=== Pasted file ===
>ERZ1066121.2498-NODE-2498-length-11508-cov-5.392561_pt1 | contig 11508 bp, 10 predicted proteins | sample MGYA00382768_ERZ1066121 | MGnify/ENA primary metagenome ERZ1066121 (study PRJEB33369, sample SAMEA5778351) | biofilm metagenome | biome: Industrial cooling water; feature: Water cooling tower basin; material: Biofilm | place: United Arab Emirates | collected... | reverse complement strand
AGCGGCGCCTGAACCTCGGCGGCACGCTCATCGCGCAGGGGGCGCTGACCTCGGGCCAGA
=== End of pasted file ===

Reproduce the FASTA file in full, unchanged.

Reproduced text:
>ERZ1066121.2498-NODE-2498-length-11508-cov-5.392561_pt1 | contig 11508 bp, 10 predicted proteins | sample MGYA00382768_ERZ1066121 | MGnify/ENA primary metagenome ERZ1066121 (study PRJEB33369, sample SAMEA5778351) | biofilm metagenome | biome: Industrial cooling water; feature: Water cooling tower basin; material: Biofilm | place: United Arab Emirates | collected... | reverse complement strand
AGCGGCGCCTGAACCTCGGCGGCACGCTCATCGCGCAGGGGGCGCTGACCTCGGGCCAGA